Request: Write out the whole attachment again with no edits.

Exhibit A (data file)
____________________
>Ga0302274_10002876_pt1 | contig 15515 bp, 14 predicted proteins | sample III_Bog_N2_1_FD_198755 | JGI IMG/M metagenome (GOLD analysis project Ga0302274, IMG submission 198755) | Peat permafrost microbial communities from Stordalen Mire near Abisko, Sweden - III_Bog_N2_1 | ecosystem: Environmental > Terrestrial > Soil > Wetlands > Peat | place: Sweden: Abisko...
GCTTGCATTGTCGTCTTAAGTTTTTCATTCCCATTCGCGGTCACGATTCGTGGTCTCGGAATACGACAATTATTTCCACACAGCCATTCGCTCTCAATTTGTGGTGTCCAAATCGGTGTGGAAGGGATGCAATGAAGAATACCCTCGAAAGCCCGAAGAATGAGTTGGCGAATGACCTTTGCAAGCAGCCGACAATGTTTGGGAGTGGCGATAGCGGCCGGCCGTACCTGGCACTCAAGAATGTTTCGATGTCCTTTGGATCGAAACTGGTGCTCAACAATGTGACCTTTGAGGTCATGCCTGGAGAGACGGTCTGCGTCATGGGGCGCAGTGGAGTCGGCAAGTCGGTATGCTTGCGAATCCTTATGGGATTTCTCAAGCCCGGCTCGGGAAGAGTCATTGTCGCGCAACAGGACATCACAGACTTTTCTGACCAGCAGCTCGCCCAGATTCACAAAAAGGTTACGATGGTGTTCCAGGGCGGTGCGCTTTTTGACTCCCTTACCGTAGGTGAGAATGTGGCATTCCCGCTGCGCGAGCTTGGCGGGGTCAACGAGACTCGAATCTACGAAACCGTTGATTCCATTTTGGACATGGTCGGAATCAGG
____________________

>Ga0302274_10002876_pt1 | contig 15515 bp, 14 predicted proteins | sample III_Bog_N2_1_FD_198755 | JGI IMG/M metagenome (GOLD analysis project Ga0302274, IMG submission 198755) | Peat permafrost microbial communities from Stordalen Mire near Abisko, Sweden - III_Bog_N2_1 | ecosystem: Environmental > Terrestrial > Soil > Wetlands > Peat | place: Sweden: Abisko...
GCTTGCATTGTCGTCTTAAGTTTTTCATTCCCATTCGCGGTCACGATTCGTGGTCTCGGAATACGACAATTATTTCCACACAGCCATTCGCTCTCAATTTGTGGTGTCCAAATCGGTGTGGAAGGGATGCAATGAAGAATACCCTCGAAAGCCCGAAGAATGAGTTGGCGAATGACCTTTGCAAGCAGCCGACAATGTTTGGGAGTGGCGATAGCGGCCGGCCGTACCTGGCACTCAAGAATGTTTCGATGTCCTTTGGATCGAAACTGGTGCTCAACAATGTGACCTTTGAGGTCATGCCTGGAGAGACGGTCTGCGTCATGGGGCGCAGTGGAGTCGGCAAGTCGGTATGCTTGCGAATCCTTATGGGATTTCTCAAGCCCGGCTCGGGAAGAGTCATTGTCGCGCAACAGGACATCACAGACTTTTCTGACCAGCAGCTCGCCCAGATTCACAAAAAGGTTACGATGGTGTTCCAGGGCGGTGCGCTTTTTGACTCCCTTACCGTAGGTGAGAATGTGGCATTCCCGCTGCGCGAGCTTGGCGGGGTCAACGAGACTCGAATCTACGAAACCGTTGATTCCATTTTGGACATGGTCGGAATCAGG